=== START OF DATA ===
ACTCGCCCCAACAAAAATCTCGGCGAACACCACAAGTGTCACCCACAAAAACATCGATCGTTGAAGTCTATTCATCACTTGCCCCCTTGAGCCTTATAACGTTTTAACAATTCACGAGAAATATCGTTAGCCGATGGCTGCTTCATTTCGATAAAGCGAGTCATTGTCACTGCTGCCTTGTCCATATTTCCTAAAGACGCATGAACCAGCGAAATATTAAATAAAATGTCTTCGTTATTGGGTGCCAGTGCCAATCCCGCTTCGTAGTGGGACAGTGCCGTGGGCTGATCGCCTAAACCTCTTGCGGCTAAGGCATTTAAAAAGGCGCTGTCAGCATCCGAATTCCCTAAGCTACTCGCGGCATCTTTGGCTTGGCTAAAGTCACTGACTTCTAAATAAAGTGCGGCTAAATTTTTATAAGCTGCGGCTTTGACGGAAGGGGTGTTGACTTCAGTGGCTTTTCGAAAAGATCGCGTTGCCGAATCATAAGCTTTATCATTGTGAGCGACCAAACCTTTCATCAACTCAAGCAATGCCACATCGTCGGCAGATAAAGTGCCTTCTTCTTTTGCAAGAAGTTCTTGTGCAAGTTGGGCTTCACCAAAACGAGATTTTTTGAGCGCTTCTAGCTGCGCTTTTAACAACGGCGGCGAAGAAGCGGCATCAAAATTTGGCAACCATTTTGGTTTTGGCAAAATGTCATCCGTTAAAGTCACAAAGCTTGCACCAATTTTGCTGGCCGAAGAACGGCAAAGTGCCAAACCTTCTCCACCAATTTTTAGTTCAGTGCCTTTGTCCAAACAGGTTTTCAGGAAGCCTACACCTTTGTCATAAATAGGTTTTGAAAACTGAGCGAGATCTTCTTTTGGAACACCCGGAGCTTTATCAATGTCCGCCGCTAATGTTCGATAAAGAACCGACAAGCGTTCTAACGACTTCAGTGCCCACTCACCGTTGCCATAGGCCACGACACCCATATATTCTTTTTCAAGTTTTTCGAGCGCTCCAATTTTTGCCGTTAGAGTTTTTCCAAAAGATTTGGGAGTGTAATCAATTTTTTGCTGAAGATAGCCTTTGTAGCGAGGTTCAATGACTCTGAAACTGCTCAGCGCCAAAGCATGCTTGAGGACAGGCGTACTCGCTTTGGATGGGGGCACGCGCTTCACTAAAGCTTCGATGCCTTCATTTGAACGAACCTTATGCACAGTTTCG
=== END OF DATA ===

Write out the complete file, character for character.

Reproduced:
ACTCGCCCCAACAAAAATCTCGGCGAACACCACAAGTGTCACCCACAAAAACATCGATCGTTGAAGTCTATTCATCACTTGCCCCCTTGAGCCTTATAACGTTTTAACAATTCACGAGAAATATCGTTAGCCGATGGCTGCTTCATTTCGATAAAGCGAGTCATTGTCACTGCTGCCTTGTCCATATTTCCTAAAGACGCATGAACCAGCGAAATATTAAATAAAATGTCTTCGTTATTGGGTGCCAGTGCCAATCCCGCTTCGTAGTGGGACAGTGCCGTGGGCTGATCGCCTAAACCTCTTGCGGCTAAGGCATTTAAAAAGGCGCTGTCAGCATCCGAATTCCCTAAGCTACTCGCGGCATCTTTGGCTTGGCTAAAGTCACTGACTTCTAAATAAAGTGCGGCTAAATTTTTATAAGCTGCGGCTTTGACGGAAGGGGTGTTGACTTCAGTGGCTTTTCGAAAAGATCGCGTTGCCGAATCATAAGCTTTATCATTGTGAGCGACCAAACCTTTCATCAACTCAAGCAATGCCACATCGTCGGCAGATAAAGTGCCTTCTTCTTTTGCAAGAAGTTCTTGTGCAAGTTGGGCTTCACCAAAACGAGATTTTTTGAGCGCTTCTAGCTGCGCTTTTAACAACGGCGGCGAAGAAGCGGCATCAAAATTTGGCAACCATTTTGGTTTTGGCAAAATGTCATCCGTTAAAGTCACAAAGCTTGCACCAATTTTGCTGGCCGAAGAACGGCAAAGTGCCAAACCTTCTCCACCAATTTTTAGTTCAGTGCCTTTGTCCAAACAGGTTTTCAGGAAGCCTACACCTTTGTCATAAATAGGTTTTGAAAACTGAGCGAGATCTTCTTTTGGAACACCCGGAGCTTTATCAATGTCCGCCGCTAATGTTCGATAAAGAACCGACAAGCGTTCTAACGACTTCAGTGCCCACTCACCGTTGCCATAGGCCACGACACCCATATATTCTTTTTCAAGTTTTTCGAGCGCTCCAATTTTTGCCGTTAGAGTTTTTCCAAAAGATTTGGGAGTGTAATCAATTTTTTGCTGAAGATAGCCTTTGTAGCGAGGTTCAATGACTCTGAAACTGCTCAGCGCCAAAGCATGCTTGAGGACAGGCGTACTCGCTTTGGATGGGGGCACGCGCTTCACTAAAGCTTCGATGCCTTCATTTGAACGAACCTTATGCACAGTTTCG